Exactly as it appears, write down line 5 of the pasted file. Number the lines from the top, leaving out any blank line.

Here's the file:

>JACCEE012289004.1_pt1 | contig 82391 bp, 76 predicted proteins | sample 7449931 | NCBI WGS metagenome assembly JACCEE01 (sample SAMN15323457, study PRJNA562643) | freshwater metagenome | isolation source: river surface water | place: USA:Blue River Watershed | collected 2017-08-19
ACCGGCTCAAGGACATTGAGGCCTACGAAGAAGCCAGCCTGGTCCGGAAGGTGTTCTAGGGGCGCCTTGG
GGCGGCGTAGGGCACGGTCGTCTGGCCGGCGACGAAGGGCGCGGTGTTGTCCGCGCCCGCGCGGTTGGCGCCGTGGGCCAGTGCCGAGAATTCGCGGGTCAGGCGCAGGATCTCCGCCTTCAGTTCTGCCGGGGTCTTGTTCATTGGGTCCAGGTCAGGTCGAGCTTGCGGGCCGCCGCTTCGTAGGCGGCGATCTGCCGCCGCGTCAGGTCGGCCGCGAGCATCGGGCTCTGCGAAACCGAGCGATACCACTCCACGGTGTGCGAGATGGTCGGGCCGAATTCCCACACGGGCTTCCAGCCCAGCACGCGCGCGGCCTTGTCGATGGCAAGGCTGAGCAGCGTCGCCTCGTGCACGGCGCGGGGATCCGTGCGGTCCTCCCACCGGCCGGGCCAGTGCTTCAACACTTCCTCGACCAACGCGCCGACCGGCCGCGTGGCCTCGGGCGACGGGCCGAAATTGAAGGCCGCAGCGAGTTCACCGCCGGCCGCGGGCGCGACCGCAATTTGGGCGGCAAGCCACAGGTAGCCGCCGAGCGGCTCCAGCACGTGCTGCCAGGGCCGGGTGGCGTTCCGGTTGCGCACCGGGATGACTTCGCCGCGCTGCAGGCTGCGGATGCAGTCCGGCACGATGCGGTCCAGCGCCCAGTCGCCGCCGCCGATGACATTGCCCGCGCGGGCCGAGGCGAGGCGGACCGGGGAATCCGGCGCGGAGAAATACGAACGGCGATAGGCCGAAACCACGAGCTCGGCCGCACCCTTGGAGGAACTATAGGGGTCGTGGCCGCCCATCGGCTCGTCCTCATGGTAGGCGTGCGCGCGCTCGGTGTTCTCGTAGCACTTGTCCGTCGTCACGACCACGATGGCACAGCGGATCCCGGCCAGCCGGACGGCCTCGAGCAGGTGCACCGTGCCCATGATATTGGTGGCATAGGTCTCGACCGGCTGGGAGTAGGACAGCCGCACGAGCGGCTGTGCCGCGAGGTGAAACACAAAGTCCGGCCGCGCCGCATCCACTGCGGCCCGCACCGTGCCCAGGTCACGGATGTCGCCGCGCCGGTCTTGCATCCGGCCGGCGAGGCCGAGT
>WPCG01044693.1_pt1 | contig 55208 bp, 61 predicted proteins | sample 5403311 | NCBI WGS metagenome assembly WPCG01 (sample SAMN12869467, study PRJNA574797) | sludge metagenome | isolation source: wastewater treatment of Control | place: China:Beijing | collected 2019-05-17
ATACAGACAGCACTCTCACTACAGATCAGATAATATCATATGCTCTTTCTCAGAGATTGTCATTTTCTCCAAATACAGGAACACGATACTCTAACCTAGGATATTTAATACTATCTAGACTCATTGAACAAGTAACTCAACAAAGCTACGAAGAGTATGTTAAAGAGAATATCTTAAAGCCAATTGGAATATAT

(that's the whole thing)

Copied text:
ATACAGACAGCACTCTCACTACAGATCAGATAATATCATATGCTCTTTCTCAGAGATTGTCATTTTCTCCAAATACAGGAACACGATACTCTAACCTAGGATATTTAATACTATCTAGACTCATTGAACAAGTAACTCAACAAAGCTACGAAGAGTATGTTAAAGAGAATATCTTAAAGCCAATTGGAATATAT